In our work helping small businesses build HR infrastructure, we often spend a bit of time discussing time off policies. For the record, I have never had a business decide not to offer time off, but have certainly had businesses go back and forth for some time trying to decide which policy is right for them. There are many options.
Paid Time Off (PTO) – where all time off hours are in one “bucket” and employees can take them as they choose.
Gifted Time Off – where employees are gifted their year’s allotment of time off at the start of the year (or their employment) and can take as they choose.
Accrued Time Off – by far the most popular, where employees accrue time based on hours worked.
Unlimited Time Off – the policy that has risen in popularity in the last few years where, as the name suggests, there is no tracking of time off and employees can take as much, or as little, as they want. This is the policy we will discuss today.
An unlimited vacation policy in one where employers do not give guidance on how much vacation time can be taken and can not discipline for taking too much time. If an employee is taking too much time and their work is suffering, they can be disciplined for performance, but not for time off. The policy truly is an open policy where employees are in control of time off. Leaders can enforce black out periods or deny requests, but there should be definitive business reasons to do so.
In recent months, I have had several clients who started their business with accrual based policies consider switching to unlimited policies. After consideration some have switched and others haven’t. The decision comes down to a few key points that each business has to evaluate for themselves.
Before I list those steps let me say that for my clients in California, we are extra careful. With the labor code as it is in this state, we want to be sure we are not violating any law that could allow employees to feel they need to seek legal recourse. The point of an unlimited policy should be a benefit to employees and California in particular is extra strict about making sure they are in fact, a benefit.
The first point that needs to be discussed around an unlimited vacation policy is whether or not the culture of the business supports it. My business, for example, is perfect for unlimited vacation. My employees can work from anywhere, anytime. They have no set schedule and do not have to report into me on any given day. They have work to do and as long as it gets done I don’t care how or where. They don’t need to tell me when they are taking a day off, they only need to make sure the work is complete. While not all businesses can be this relaxed, many can do some variation of this and those are perfect for unlimited vacation policies.
If your business demands that people be in your location on a very consistent basis and vacations that aren’t planned months in advance will hurt productivity then an unlimited policy is probably not for you.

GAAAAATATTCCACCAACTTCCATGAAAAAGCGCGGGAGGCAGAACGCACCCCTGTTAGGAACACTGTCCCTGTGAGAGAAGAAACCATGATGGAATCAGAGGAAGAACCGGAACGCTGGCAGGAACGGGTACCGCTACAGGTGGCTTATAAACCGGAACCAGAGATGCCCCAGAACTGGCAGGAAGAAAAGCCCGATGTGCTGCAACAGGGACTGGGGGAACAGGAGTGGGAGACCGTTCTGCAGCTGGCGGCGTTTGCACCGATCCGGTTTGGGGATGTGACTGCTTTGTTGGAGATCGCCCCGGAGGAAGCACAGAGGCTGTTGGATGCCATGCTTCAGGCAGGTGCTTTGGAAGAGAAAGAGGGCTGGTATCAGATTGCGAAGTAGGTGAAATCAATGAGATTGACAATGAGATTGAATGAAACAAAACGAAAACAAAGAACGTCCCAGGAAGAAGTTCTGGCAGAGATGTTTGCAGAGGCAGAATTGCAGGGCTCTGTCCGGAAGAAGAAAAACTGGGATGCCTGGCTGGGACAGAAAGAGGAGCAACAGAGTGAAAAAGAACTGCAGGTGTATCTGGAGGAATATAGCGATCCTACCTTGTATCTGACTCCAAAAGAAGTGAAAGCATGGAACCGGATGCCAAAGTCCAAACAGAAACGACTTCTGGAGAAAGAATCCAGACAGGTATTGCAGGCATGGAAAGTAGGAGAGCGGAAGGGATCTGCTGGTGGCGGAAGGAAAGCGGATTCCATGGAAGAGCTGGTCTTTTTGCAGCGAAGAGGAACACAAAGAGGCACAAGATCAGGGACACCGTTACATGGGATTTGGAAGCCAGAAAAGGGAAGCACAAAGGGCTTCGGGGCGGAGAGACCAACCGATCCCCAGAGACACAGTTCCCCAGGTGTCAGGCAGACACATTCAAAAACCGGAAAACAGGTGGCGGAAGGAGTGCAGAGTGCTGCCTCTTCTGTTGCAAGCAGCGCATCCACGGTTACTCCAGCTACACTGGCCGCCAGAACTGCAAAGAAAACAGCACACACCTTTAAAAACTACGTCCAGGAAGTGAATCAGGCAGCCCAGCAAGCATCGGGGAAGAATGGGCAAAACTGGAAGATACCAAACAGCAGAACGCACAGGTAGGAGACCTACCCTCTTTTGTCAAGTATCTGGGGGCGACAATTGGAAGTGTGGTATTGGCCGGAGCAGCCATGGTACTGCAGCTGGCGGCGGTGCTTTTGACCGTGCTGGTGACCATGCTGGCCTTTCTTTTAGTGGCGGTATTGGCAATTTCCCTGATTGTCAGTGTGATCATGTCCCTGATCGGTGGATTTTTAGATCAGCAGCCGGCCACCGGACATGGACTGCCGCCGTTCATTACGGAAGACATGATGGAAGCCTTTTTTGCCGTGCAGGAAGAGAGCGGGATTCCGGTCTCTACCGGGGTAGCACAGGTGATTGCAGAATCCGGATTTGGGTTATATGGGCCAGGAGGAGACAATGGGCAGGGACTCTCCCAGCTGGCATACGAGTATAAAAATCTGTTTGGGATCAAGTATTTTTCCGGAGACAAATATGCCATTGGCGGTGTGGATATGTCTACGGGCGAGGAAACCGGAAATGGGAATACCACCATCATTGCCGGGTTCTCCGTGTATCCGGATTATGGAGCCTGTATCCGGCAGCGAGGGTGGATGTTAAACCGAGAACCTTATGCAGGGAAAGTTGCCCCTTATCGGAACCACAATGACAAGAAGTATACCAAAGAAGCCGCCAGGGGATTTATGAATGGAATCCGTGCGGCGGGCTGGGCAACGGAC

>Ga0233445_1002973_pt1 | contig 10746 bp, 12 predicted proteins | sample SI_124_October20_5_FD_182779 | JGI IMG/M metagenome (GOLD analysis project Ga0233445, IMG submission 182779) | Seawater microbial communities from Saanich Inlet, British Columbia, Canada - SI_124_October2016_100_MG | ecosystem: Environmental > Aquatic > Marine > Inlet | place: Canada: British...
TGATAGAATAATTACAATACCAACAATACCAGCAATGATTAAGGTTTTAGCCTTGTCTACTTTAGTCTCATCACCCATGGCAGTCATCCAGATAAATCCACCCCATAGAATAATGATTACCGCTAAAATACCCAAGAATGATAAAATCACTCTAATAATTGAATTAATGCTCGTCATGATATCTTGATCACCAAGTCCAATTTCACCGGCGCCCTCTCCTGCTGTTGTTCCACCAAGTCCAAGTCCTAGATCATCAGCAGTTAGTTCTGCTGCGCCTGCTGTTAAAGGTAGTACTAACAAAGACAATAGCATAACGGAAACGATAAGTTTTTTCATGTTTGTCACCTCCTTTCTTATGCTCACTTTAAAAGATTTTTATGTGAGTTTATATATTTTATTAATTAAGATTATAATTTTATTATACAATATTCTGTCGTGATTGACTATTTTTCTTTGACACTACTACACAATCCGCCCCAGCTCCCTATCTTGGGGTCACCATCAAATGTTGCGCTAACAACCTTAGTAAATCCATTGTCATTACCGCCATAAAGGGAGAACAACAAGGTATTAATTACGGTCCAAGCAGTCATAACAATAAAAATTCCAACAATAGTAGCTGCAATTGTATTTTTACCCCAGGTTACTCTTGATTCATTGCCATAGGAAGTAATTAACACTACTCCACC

Most of the employers who I know either have these policies or are looking at implementing them are made up of mostly exempt employees or are considering offering it to only exempt personnel. These individuals are already in the mindset of having control over their schedules. They are used to independent work and know how much or how little they need to work in a week to accomplish what they should.
State Specific Law
As mentioned, California and other states have stricter laws in their labor code that make unlimited vacation policies tricky. First, mandated sick leave laws require employers to prove they are providing so many hours of sick leave per hours worked. In these states, I always encourage employers to have a separate sick leave policy in accordance with the law and only make the vacation time unlimited.
Further, employers have to be very careful of doing anything that seemingly caps the unlimited vacation or tracks it in any way. The minute this time is capped or tracked, it is no longer unlimited. This is the one policy where the required record keeping is minimal and actually discouraged.
When transitioning from an accrued policy to an unlimited one, it is always advised to have a specific end date of the old policy and start date of the new one. Employers should pay out any accrued vacation. I have heard of companies who have given employees a window of time to use their accrued vacation before moving to the unlimited policy, but if employees aren’t able to do so they are legally required to pay it out anyway so it may be easier to plan to pay it out. Employers should have a clear communication plan on how vacation will be handled, how employees can request time off and if there are any restrictions or blackout periods.
It has been argued that unlimited vacation policies result in less vacation time for employees. For this reason, I prefer employers to build in a way to encourage employees to take time off. It could be that you offer a free flight to a destination of their choosing or something along those lines. It should be something tangible rather than paying out time as that could be misconstrued as an accrual system.
One final thought. I have had clients who have switched to unlimited vacation policies only to switch back. The reasons are varied but sometimes employees and leaders end up not liking them as much as a more structured system. It certainly isn’t for everyone. Before transitioning to a system like this, it would be beneficial to talk to employees and leaders and get their thoughts before proceeding. The last thing you want to do is implement and then find out everyone hates it. Time off policies are supposed to be rewards for work well done, not policies that make things more difficult.
If you are considering moving to an unlimited vacation policy and want to talk through the implications for your team, we would be happy to help.